The new legislation for the Reserve Bank was tabled yesterday and NZ First Leader, Winston Peters, has ended up with only one of the four things he campaigned to change in the Bank’s new objectives.

The Bank’s objectives are now to be to be “maintaining stability in the general level of prices over the medium term and supporting maximum sustainable employment.”

In opposition, Peters argued consistently for the Bank’s objectives to include “not just control of inflation but also critical macroeconomic factors such as the rate of growth, export growth, the value of the dollar, and employment.”

His focus was always on the value of the dollar and its impact on exporters rather than simply employment.

But that isn’t the only area where NZ First is being over-ruled by Labour over economic policy.

POLITIK understands that NZ First argued through the coalition negotiations for a relaxation of Labour’s proposed Budget sustainability rules which set deficit and debt targets.

NZ First negotiators say that they found the attitude of National and Labour to be virtually indistinguishable on the crucial issue of debt targets.

Peters yesterday, at the weekly post-Cabinet press conference, was placed in the uncomfortable position as Acting Prime Minister of having to defend both the Reserve Bank changes and the debt targets.

As far as the Reserve Bank was concerned he described it as “a very happy compromise.”

“At least it is a start in the right direction,” he said.


Asked for more specifics, he said: “Look, I’m here to speak on behalf of the coalition Government.

“That is what we agreed on.

“That’s it.”

So he found himself yesterday (because he is acting Prime Minister} having to defend the very same economic orthodoxy he so frequently attacked in opposition.

However, he appeared to suggest that the debate within the Government over debt limits was not over.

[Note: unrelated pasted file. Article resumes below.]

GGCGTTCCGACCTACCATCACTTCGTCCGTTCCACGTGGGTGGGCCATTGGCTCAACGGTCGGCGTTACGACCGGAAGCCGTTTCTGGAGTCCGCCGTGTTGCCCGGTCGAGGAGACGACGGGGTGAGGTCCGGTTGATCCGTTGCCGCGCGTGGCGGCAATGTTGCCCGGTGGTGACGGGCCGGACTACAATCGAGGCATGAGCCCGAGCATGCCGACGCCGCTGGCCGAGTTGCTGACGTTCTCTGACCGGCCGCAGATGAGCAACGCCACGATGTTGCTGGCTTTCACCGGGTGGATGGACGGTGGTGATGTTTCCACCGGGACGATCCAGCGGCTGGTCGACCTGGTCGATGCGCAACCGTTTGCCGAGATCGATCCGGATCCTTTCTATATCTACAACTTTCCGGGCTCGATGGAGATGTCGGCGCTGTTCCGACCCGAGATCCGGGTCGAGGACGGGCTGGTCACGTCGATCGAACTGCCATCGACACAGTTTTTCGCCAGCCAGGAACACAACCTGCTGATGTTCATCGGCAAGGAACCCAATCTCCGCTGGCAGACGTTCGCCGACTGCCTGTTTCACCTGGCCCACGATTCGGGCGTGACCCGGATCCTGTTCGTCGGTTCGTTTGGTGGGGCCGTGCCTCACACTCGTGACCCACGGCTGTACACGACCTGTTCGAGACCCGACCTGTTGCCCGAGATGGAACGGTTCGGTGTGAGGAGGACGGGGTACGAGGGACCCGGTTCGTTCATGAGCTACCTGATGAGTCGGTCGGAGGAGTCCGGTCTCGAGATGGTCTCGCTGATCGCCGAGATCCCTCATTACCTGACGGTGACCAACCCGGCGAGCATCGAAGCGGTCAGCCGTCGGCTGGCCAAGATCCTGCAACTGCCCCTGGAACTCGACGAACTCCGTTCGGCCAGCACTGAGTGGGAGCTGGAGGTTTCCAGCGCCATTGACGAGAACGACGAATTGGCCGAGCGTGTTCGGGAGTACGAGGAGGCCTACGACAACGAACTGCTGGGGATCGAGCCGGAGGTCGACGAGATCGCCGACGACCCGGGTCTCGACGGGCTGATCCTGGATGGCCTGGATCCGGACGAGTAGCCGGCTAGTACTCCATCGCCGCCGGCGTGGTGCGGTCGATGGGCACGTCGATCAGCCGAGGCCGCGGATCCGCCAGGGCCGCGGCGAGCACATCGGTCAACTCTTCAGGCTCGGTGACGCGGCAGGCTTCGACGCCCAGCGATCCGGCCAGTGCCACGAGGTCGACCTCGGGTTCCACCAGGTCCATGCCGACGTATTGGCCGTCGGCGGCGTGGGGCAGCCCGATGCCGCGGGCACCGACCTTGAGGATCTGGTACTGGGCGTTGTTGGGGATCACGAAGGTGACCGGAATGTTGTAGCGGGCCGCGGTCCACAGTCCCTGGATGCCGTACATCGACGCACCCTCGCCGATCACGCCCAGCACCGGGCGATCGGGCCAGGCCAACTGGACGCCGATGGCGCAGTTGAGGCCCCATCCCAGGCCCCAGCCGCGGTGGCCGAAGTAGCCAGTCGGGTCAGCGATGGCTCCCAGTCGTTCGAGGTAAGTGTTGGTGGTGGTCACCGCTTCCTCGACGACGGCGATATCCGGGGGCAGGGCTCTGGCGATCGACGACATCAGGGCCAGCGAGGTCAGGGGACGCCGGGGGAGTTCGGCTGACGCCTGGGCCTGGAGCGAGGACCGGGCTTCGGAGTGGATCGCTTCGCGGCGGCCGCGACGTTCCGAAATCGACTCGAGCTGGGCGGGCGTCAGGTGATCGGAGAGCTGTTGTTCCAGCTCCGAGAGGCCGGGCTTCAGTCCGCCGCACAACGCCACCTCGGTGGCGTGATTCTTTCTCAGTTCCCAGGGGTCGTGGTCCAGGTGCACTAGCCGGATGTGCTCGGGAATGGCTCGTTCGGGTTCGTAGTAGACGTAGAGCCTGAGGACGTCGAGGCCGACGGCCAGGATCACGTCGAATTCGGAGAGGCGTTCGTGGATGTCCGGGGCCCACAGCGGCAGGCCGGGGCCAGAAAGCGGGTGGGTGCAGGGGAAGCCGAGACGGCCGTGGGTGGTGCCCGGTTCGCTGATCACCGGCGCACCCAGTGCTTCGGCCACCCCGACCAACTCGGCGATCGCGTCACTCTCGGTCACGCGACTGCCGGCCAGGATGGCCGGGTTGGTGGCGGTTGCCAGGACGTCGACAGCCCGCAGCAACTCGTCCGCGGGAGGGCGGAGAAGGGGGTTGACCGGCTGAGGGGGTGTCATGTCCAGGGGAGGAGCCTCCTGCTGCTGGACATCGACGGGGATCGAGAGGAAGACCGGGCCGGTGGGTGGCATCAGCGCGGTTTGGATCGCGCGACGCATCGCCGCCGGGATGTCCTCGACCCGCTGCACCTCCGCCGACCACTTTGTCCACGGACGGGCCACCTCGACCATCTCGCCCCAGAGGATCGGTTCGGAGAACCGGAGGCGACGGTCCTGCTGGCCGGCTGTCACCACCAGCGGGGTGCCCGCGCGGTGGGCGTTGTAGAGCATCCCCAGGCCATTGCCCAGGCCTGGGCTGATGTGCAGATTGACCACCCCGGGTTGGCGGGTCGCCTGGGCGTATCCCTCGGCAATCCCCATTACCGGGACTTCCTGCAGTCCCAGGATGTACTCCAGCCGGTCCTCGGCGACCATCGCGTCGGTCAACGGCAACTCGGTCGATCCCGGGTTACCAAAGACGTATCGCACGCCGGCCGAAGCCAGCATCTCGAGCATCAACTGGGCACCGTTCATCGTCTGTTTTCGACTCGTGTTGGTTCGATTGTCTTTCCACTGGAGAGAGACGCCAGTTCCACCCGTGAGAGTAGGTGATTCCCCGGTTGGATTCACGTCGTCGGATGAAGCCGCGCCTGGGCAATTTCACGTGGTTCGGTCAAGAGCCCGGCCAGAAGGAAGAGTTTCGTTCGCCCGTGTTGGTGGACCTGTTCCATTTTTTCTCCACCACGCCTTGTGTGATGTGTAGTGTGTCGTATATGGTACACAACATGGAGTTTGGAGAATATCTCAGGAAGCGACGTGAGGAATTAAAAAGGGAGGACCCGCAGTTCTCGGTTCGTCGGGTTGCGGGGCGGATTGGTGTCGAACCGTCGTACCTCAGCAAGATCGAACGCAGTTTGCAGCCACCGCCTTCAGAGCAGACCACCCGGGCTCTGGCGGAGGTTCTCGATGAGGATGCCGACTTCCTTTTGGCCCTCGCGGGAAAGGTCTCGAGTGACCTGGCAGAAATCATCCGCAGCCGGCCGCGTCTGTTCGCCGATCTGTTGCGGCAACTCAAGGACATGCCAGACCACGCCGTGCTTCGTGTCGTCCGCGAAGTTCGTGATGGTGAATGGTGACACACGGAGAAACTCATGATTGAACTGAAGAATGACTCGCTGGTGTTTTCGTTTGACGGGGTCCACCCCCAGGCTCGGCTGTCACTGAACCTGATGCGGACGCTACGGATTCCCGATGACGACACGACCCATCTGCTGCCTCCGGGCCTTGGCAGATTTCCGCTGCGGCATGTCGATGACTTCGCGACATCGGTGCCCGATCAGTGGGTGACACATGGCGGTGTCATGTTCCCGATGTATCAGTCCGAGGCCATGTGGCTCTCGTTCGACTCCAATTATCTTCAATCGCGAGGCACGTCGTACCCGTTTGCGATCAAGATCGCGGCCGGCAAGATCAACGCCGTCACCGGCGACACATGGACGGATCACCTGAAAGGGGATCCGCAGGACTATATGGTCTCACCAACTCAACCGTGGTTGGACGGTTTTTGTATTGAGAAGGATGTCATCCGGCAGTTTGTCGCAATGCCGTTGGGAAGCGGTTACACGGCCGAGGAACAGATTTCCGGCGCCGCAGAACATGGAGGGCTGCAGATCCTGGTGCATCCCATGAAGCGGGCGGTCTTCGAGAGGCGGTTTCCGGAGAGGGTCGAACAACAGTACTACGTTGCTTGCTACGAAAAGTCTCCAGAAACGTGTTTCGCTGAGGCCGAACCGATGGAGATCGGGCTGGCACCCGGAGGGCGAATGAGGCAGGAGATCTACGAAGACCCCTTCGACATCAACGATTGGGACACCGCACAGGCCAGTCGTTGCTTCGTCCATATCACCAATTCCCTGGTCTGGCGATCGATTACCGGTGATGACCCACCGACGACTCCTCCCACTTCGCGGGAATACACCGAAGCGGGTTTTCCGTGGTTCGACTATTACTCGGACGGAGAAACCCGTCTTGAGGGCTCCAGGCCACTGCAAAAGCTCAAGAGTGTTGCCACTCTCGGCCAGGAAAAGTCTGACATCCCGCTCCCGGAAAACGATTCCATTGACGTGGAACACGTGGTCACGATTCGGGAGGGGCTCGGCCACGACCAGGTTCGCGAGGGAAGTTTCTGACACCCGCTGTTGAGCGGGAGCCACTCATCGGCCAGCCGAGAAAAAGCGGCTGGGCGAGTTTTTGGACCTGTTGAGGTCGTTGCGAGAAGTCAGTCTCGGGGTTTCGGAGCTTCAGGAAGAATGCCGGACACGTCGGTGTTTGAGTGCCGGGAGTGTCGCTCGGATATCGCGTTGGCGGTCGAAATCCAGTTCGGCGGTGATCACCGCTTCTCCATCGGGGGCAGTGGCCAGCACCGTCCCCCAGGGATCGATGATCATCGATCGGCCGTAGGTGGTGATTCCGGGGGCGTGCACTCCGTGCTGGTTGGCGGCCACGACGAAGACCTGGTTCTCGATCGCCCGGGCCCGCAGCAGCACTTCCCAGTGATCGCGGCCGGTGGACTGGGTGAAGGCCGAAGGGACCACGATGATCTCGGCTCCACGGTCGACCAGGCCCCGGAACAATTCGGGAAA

Asked about his reaction to criticism yesterday of the Budget Responsibility Rules by several commentators including the Labour Party’s own economic advisor prior to the election, Ganesh Nana, Peters questioned the use of the word “rules”.

“It’s the question of the ratio of debt in a sound economy,” he said.

“When you look at Germany it will be over 60 per cent, and they’ve got a powerhouse of exports and manufacturing; the full modern economy,” he said.

“They would have the same equivalence to probably Tonga; one can pay its debt back, the other can’t.

“So the issue for the New Zealand Government is to ensure that we have got enough aside for a rainy day.”

Whether he realised it or not Peters was using one of the favourite phrases of the former National Finance Minister, Steven Joyce, who used it often when defending his determination to have debt set at 20% of GDP by 2020. (Labour have given themselves another two years to reach the same target.)

For example, Joyce told Newshub’s “The Nation” last year: “we’ve got to steadily prepare ourselves for the next rainy day, which we all know is going to come. So all we’ve said at this point, and there are people that think that I’m not being tough enough, is that we’ve said that we’ll get back to a net debt of 20% by 2020.”

Peters listed some of the potential rainy days such as Mycoplasma Bovis.

“So it is with caution that we are proceeding with this,” he said.

“Maybe three years down, when we have had three years to get on top of things, it may be right, but for the time being, I think it is premature to take that position (to relax the targets).

Asked if he was saying that there could be scope in three years to lift the debt limit, he said: “It’s not the debt, it’s what you do with it.